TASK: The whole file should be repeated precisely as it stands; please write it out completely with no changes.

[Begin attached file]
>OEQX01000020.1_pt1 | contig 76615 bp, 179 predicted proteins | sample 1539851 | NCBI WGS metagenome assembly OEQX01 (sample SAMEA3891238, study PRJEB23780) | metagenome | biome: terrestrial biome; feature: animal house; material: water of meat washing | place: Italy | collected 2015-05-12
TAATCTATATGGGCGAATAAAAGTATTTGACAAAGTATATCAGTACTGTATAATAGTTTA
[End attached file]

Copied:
>OEQX01000020.1_pt1 | contig 76615 bp, 179 predicted proteins | sample 1539851 | NCBI WGS metagenome assembly OEQX01 (sample SAMEA3891238, study PRJEB23780) | metagenome | biome: terrestrial biome; feature: animal house; material: water of meat washing | place: Italy | collected 2015-05-12
TAATCTATATGGGCGAATAAAAGTATTTGACAAAGTATATCAGTACTGTATAATAGTTTA